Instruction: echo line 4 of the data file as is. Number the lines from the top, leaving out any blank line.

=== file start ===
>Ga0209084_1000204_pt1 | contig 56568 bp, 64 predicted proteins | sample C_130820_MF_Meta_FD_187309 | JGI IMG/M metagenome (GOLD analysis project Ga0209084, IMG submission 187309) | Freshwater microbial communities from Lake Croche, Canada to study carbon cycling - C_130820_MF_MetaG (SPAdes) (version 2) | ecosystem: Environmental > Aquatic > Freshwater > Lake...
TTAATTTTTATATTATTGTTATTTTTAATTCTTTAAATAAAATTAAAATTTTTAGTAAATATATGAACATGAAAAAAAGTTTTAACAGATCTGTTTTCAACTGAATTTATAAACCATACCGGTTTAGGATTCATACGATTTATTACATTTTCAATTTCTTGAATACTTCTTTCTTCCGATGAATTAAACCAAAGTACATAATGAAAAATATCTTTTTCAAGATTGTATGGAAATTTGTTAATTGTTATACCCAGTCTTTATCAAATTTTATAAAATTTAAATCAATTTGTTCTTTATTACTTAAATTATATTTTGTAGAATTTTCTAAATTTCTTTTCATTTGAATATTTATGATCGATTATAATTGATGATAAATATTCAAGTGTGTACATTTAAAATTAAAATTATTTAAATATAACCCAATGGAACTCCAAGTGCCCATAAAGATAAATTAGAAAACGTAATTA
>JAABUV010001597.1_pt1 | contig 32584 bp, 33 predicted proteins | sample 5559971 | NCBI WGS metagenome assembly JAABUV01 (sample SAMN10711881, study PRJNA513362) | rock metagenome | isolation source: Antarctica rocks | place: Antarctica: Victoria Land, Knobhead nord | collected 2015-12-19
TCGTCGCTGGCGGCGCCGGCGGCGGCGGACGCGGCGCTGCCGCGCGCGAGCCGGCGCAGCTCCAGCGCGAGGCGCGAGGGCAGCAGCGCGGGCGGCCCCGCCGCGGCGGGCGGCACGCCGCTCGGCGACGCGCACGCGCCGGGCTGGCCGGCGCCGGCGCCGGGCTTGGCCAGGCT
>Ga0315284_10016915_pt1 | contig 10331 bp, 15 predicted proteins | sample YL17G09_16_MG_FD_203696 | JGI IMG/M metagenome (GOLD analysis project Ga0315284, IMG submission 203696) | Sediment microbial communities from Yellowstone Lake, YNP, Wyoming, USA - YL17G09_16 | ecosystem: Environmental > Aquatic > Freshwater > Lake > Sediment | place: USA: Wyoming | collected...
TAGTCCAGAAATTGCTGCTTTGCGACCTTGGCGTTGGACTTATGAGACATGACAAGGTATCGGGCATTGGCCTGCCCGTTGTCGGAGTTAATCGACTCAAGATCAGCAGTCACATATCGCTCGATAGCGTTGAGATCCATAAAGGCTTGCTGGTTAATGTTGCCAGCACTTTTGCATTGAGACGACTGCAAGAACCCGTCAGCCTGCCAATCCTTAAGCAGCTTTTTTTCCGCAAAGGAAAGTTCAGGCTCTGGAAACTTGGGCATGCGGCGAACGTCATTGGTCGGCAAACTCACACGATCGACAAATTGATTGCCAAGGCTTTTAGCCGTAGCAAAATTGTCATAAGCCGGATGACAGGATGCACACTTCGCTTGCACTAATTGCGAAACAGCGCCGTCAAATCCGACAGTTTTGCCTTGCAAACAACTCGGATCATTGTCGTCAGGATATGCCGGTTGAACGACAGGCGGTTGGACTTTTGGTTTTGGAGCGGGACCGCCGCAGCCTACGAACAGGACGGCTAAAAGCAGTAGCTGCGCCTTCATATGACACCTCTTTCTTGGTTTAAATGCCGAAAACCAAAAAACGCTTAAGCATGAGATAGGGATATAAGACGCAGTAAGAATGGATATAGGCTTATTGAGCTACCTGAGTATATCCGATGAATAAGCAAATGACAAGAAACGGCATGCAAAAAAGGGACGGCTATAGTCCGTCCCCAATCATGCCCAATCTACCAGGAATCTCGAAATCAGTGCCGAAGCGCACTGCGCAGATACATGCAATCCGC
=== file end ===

TCGTCGCTGGCGGCGCCGGCGGCGGCGGACGCGGCGCTGCCGCGCGCGAGCCGGCGCAGCTCCAGCGCGAGGCGCGAGGGCAGCAGCGCGGGCGGCCCCGCCGCGGCGGGCGGCACGCCGCTCGGCGACGCGCACGCGCCGGGCTGGCCGGCGCCGGCGCCGGGCTTGGCCAGGCT